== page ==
2011 Supersport Shootout - Street [Video]
Honda CBR600RR vs. Kawasaki ZX-6R vs. Suzuki GSX-R600 vs. Yamaha R6
2011 Honda CBR600RR $11,199
“Some might call the Honda long in the tooth, but it’s still a solid performer.”
These succinct but wise words come from young Master Troy, with not-so-young Kevin echoing this sentiment. One of the enduring traits from the Honda to which we attribute its great-all-arounder status on the street is its useful mid-range. With the RR’s engine unchanged, it still isn’t a horsepower leader. However, in street environs rarely does a rider have an opportunity to tap the high reaches of the rev range where the peak horsepower battle takes place.
Despite the CBR engine’s poorest showing by numbers posted in the dyno room, the RR manages to convincingly mask its power deficiency, tricking all of us into thinking it might’ve had a more prominent mid-range punch.
“The Honda’s torquey feeling engine is fantastic, which is especially handy on the street,” says Troy. While the CBR’s mill doesn’t do anything particularly thrilling, and its exhaust note is metallic sounding rather than snarling or screeching, the Honda powertrain nevertheless offers a feeling of broad power – an ideal quality for getting around town or digging out of slow-speed canyon road corners.
Kevin says the CBR’s engine gives the impression that its midrange is the strongest in class thanks to slightly shorter gearing. If it weren’t for a minor abruptness during throttle reapplication that a majority of the testers noticed, the CBR engine could’ve slotted in as a top contender for street use. Out in the street, the Honda’s engine character belies its comparatively lower power.
We generally include ergonomics to a small degree during racetrack evals, but things like the rider triangle, seat comfort, reach to levers, etc., carry much more importance for street riding. As in tests past, the CBR60RR is a pleasurable ride whether dawdling down the boulevard or eating freeway miles. With respect to the rider layout, we didn’t find much changed for us from the track to the street, where only Tom found he needed a brief acclimation period when switching from one of the other three to the CBR.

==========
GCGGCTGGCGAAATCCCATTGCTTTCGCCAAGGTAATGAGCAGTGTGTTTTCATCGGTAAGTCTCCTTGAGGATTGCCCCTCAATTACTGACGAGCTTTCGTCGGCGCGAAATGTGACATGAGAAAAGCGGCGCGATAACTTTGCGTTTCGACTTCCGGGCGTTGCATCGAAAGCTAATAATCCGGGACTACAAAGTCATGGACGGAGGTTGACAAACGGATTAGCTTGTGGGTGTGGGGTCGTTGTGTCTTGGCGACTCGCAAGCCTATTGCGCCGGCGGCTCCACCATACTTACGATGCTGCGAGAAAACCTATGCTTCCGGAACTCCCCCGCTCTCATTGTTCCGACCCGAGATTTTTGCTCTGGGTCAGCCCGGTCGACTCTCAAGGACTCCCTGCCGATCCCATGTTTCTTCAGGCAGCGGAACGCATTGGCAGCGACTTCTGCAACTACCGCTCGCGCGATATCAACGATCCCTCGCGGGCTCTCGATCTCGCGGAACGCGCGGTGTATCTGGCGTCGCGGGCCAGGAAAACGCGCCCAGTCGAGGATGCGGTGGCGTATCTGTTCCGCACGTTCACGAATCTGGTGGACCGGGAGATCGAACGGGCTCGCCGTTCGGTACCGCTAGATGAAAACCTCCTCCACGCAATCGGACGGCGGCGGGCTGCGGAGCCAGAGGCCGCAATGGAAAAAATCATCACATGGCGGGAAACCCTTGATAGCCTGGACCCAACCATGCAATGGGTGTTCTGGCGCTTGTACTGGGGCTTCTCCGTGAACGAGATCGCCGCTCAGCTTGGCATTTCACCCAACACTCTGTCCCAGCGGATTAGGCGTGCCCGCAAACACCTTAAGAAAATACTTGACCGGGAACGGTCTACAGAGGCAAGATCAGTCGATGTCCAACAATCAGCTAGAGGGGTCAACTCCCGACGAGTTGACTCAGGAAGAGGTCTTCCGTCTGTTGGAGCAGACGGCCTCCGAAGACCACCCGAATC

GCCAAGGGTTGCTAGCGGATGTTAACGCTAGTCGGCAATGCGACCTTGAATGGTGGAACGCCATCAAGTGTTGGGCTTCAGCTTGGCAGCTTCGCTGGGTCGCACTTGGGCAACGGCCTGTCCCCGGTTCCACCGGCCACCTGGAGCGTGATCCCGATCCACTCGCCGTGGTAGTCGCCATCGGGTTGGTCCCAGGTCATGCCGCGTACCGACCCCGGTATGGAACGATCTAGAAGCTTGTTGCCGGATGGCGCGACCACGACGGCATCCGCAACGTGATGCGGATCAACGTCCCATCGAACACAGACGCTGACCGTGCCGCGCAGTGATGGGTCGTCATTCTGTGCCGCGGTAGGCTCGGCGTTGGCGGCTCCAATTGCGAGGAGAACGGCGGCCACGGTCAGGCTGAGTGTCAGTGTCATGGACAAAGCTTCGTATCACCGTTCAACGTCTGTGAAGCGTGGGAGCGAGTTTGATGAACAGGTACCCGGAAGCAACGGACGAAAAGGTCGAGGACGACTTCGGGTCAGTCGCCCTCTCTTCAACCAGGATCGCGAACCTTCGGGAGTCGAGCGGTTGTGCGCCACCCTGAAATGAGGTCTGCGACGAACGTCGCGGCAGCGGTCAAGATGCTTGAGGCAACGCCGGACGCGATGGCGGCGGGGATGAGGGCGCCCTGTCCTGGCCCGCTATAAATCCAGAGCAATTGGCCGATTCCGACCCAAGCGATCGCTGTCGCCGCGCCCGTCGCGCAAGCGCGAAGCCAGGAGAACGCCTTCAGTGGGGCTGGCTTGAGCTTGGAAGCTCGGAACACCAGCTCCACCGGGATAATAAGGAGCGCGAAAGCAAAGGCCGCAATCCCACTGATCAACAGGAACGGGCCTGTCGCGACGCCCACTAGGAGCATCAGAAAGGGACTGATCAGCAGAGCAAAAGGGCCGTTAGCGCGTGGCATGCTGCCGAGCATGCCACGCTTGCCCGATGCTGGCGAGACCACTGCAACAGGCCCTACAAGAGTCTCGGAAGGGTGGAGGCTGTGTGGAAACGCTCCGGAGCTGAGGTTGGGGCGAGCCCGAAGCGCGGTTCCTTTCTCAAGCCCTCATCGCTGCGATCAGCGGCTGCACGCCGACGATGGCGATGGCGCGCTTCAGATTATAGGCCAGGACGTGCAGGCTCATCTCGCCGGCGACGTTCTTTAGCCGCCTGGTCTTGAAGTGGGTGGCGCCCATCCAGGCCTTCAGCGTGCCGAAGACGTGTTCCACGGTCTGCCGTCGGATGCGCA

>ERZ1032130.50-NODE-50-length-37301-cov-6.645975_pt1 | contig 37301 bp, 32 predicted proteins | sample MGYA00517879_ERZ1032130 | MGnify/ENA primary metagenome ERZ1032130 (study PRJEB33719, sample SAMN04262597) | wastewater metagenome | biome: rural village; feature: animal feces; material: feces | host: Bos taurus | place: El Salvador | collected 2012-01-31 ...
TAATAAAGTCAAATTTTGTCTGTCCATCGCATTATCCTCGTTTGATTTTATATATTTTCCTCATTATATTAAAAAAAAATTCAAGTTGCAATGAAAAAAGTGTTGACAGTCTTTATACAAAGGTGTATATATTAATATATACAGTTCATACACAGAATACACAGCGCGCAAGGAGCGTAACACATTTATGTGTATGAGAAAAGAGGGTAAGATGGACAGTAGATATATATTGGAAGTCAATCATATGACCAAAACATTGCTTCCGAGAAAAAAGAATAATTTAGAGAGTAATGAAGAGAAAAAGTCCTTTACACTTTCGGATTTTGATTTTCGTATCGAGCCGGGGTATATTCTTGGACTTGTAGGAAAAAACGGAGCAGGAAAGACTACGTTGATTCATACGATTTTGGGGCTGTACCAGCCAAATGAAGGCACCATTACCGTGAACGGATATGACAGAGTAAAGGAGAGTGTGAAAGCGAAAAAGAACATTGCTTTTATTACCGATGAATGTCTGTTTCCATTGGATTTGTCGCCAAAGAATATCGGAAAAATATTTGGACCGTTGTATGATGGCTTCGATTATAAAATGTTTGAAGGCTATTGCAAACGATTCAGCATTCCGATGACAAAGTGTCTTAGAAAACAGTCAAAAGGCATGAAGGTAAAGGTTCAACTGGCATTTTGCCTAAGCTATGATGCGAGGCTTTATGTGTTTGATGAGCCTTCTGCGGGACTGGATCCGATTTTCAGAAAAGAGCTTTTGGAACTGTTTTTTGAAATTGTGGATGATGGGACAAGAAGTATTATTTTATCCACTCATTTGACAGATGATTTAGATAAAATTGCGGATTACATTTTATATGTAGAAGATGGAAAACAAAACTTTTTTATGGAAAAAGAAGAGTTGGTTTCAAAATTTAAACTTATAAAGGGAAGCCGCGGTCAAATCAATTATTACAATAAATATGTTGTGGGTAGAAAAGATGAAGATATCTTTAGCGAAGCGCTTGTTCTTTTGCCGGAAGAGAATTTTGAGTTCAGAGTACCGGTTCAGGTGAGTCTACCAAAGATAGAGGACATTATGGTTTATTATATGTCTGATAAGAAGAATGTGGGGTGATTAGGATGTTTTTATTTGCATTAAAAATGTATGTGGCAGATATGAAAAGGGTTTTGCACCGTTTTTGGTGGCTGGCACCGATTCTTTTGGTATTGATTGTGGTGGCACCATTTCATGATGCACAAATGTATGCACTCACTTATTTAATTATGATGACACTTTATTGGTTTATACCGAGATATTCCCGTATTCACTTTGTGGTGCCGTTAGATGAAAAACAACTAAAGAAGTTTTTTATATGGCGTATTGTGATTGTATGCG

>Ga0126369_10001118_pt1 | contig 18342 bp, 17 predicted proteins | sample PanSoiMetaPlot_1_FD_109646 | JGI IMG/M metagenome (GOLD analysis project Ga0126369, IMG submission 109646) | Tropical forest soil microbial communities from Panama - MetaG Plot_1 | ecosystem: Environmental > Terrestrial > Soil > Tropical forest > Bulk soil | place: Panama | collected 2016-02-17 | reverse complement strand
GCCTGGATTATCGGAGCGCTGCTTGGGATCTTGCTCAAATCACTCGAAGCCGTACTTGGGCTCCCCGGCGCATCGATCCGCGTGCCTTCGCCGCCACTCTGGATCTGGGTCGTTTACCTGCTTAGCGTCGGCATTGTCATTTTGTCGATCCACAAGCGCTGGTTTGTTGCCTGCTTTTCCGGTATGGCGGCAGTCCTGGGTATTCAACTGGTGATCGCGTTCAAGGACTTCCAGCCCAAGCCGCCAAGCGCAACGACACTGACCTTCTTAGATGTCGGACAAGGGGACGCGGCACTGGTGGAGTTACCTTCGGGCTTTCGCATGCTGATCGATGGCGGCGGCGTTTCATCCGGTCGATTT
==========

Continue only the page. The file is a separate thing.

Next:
T-Rod says he often felt as if he were “perched on top and seemingly over the front end” while aboard the Honda. Lending validity to his sensation of sitting on top of the Honda rather than down in it (like we all noted of the Gixxer’s seating position) is the CBR’s second tallest seat height of 32.3 inches – only the R6 is taller at 33.1 inches. Otherwise, the Honda’s cockpit provides a compact but still comfortable package, with Troy judging it best overall, noting that it’s relatively high bars place the least amount of weight on the wrists when commuting.
Kevin remarked that the Honda’s styling is aging well, and he got no arguments from the rest of the crew. The CBR-RR’s sleek bodywork projects an aggressive appearance that’s still relevant in the face of newer bikes in the class. Despite racy outer good looks, the 600RR’s instrument pod is something of a let down.
“The instrument panel’s coarse plastic construction looks cheap to the eye,” says Kevin. On the other hand he, as well as Troy, appreciate the Honda’s useful fuel gauge but not the lack of a gear-position indicator – another sign of the Honda’s age, as both the Kawasaki and Suzuki provide a GPI.
The Honda’s additional 0.3 gallons to the other bikes’ 4.5-gallon fuel capacity might not seem like such a bike deal to some, but we felt it worth mentioning.
Troy and I lauded the CBR’s superb suspension performance during time at the racetrack, with both of us feeling like the CBR had a perfectly damped fork and shock for the technical but bumpy Streets of Willow. Throw in the lightest wet weight (410 lbs) that only serves to enhance the Honda’s feathery agility, and handling is a key feature that quickly gets a rider’s attention.
And though the CBR is the only bike that continues use of an under-tail exhaust, the can’s placement doesn’t seem to negatively affect handling by caring weight high above the bike’s center of gravity. The under-tail exhaust also helps keep the CBR’s overall styling uncluttered.
The ease-of-use the Honda’s chassis performance offers doesn’t diminish much from track to street; however, we did notice that it wasn’t quite as compliant in some instances when hustling down serpentine canyons. It stands up slightly during braking, unlike the Suzi and Kawi that remain noticeably composed and neutral under the same circumstances.
“In back-to-back runs on a twisty road, I was surprised the CBR didn’t show a clear advantage in agility over the others, although it’s still very responsive,” says Kev.
Stopping performance is of a very high caliber in this class, as you might expect, and the Honda’s four-piston monobloc calipers on loan from the CBR1000RR are more than up to the task of hauling in the RR. There’s lots of force on tap in the Honda’s binders, but in terms of feedback they fall ever so slightly behind the GSX-R’s and ZX’s stunning brake packages. We even hate to imply here that the CBR600RR’s brakes may somehow lack; but in such a closely contested class the slightest advantage, if even barely perceptible, matters.
Wrapping up final thoughts on the Honda, Kevin says, “Although the CBR hasn’t been significantly revised since its 2007 introduction, the all-around goodness of the package still holds up well in the company of fresher competitors. No one thinking of buying the 600RR will be disappointed.”